Normalize the first timetable. Specify three outputs: the normalized table, and also the centering and scaling parameter values `C` and `S` that the function uses to perform the normalization.

`[T1_norm,C,S] = normalize(T1)`
```T1_norm=10×2 timetable Time Temperature WindSpeed ___________ ___________ _________ 01-Jan-2019 0.57687 -1.4636 02-Jan-2019 0.856 0.92885 03-Jan-2019 -1.4701 0.92885 04-Jan-2019 0.856 -0.4785 05-Jan-2019 0.018609 0.36591 06-Jan-2019 -1.4701 -1.6044 07-Jan-2019 -1.0049 -0.75997 08-Jan-2019 -0.26052 0.78812 09-Jan-2019 0.94905 0.36591 10-Jan-2019 0.94905 0.92885 ```
```C=1×2 table Temperature WindSpeed ___________ _________ 28.8 13.4 ```
```S=1×2 table Temperature WindSpeed ___________ _________ 10.748 7.1056 ```

Now normalize the second timetable `T2` using the parameter values from the first normalization. This technique ensures that the data in `T2` is centered and scaled in the same manner as `T1`.

`T2_norm = normalize(T2,"center",C,"scale",S)`
```T2_norm=10×2 timetable Time Temperature WindSpeed ___________ ___________ _________ 01-Jan-2020 0.11165 0.084441 02-Jan-2020 -1.6562 -1.8858 03-Jan-2020 0.66992 -1.1822 04-Jan-2020 0.856 -1.8858 05-Jan-2020 0.2047 -1.6044 06-Jan-2020 0.39078 0.50665 07-Jan-2020 0.39078 0.084441 08-Jan-2020 -0.6327 -1.0414 09-Jan-2020 0.11165 0.78812 10-Jan-2020 -1.284 -1.8858 ```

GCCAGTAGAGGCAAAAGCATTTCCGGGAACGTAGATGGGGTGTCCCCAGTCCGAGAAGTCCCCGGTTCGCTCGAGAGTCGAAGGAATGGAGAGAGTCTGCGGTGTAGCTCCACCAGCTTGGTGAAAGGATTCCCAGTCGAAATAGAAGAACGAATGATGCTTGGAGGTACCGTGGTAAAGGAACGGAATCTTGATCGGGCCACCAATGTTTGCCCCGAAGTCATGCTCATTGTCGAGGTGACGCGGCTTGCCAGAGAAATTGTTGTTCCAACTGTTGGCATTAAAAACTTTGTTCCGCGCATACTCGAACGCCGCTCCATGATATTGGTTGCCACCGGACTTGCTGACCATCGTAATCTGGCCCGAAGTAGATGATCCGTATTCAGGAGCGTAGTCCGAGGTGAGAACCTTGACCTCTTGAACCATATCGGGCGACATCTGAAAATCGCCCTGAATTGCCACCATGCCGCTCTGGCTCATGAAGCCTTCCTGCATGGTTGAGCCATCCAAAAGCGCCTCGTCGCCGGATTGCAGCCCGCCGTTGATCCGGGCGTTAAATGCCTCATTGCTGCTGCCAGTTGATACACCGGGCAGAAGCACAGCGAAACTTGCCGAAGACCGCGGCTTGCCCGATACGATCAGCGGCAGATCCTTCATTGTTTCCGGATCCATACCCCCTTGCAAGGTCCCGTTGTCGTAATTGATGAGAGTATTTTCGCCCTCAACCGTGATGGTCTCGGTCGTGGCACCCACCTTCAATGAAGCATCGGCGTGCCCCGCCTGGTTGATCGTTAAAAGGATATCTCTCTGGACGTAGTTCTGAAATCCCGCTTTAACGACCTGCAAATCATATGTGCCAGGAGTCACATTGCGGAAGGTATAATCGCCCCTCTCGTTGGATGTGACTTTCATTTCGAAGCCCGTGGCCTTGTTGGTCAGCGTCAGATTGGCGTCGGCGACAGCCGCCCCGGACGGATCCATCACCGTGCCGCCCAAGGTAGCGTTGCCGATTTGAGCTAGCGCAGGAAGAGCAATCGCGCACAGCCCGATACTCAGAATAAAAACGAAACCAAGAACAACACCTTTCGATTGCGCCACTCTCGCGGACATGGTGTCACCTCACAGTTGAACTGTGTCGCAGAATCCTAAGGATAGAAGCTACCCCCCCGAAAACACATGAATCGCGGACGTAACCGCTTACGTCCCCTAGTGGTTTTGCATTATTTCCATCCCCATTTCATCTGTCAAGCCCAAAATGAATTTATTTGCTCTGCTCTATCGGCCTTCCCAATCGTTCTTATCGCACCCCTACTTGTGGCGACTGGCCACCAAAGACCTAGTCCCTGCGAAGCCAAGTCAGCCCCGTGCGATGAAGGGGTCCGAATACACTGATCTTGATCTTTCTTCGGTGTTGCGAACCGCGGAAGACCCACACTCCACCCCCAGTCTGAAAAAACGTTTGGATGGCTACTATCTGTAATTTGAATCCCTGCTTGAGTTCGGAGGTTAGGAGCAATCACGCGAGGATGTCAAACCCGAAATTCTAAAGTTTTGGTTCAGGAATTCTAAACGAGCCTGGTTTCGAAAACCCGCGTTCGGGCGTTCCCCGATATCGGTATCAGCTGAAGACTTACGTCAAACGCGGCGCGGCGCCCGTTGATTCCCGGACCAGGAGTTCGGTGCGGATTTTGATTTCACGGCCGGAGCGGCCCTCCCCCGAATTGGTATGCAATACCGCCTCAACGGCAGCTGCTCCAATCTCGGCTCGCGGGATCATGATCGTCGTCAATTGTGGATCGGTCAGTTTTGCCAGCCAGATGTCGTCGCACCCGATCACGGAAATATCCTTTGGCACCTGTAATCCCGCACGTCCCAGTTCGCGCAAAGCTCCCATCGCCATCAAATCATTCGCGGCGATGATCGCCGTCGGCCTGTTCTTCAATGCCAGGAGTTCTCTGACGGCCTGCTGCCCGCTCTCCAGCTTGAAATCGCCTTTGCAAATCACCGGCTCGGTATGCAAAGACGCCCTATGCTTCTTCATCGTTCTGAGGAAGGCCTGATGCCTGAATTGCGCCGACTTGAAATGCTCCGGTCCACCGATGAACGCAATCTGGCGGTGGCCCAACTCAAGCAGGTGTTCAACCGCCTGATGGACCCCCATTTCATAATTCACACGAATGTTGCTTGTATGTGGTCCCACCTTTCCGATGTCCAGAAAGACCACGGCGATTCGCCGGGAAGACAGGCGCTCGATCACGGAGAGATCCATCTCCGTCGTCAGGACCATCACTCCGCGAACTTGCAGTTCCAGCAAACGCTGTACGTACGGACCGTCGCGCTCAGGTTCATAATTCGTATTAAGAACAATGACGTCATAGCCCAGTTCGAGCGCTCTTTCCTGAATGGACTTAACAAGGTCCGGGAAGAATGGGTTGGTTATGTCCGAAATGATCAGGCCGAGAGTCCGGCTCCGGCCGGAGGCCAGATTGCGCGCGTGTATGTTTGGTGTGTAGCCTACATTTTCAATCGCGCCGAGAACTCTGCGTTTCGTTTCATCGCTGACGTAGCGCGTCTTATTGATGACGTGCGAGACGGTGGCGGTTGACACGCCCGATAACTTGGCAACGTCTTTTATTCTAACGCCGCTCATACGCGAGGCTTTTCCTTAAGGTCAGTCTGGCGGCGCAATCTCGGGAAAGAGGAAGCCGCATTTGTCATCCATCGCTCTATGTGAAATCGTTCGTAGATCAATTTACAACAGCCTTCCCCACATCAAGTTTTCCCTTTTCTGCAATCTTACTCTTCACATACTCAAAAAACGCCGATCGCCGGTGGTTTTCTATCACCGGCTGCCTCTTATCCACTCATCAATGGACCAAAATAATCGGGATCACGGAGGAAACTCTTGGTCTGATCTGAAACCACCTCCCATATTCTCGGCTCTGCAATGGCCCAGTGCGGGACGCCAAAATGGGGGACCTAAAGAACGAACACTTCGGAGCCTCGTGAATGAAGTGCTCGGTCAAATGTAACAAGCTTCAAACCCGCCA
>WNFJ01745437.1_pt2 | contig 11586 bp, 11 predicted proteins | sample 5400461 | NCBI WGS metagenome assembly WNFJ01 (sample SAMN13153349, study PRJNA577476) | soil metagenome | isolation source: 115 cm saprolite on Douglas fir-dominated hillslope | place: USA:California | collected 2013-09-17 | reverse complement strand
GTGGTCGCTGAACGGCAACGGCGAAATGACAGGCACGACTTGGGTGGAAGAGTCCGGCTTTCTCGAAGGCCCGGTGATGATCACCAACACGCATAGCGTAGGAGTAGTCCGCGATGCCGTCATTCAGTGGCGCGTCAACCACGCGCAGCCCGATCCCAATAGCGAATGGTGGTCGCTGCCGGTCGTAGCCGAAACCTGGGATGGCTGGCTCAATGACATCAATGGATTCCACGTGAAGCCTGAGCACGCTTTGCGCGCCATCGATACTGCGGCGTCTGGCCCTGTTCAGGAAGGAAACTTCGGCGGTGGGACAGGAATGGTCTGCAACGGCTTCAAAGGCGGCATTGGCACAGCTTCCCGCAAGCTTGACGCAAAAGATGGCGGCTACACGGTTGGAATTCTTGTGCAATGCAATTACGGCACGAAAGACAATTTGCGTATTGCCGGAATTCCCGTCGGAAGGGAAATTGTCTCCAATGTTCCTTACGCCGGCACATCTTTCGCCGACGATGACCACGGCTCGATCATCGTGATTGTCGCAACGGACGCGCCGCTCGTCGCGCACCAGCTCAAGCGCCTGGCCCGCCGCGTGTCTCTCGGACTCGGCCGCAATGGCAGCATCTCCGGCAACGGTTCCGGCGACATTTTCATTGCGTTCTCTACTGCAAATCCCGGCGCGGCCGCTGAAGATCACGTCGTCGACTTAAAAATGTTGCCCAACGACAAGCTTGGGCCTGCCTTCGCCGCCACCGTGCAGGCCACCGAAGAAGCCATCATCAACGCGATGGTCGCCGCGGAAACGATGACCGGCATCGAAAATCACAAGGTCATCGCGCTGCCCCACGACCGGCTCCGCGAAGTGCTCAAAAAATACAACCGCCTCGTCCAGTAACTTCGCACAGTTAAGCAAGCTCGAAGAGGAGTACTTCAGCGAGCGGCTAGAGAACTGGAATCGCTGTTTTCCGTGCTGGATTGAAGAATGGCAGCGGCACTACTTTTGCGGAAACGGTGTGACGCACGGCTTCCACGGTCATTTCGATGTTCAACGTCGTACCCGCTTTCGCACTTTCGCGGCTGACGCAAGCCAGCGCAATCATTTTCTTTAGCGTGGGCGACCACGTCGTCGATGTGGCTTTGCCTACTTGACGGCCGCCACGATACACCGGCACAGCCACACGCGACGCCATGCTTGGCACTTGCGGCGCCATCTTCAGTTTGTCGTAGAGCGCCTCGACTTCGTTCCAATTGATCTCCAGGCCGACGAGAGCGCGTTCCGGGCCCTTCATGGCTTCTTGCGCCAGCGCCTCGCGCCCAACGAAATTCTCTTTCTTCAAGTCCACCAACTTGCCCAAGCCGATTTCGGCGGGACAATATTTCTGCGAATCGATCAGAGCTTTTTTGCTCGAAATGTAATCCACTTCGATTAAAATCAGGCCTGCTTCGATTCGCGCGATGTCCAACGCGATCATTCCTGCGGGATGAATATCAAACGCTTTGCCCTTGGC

By default, `normalize` operates on any variables in `T2` that are also present in `C` and `S`. To normalize a subset of the variables in `T2`, specify the variables to operate on with the `DataVariables` name-value argument. The subset of variables you specify must be present in `C` and `S`.

Specify `WindSpeed` as the data variable to operate on. `normalize` operates on that variable and returns `Temperature` unchanged.

`T2_partial = normalize(T2,"center",C,"scale",S,"DataVariables","WindSpeed")`
```T2_partial=10×2 timetable Time Temperature WindSpeed ___________ ___________ _________ 01-Jan-2020 30 0.084441 02-Jan-2020 11 -1.8858 03-Jan-2020 36 -1.1822 04-Jan-2020 38 -1.8858 05-Jan-2020 31 -1.6044 06-Jan-2020 33 0.50665 07-Jan-2020 33 0.084441 08-Jan-2020 22 -1.0414 09-Jan-2020 30 0.78812 10-Jan-2020 15 -1.8858 ```

## Input Arguments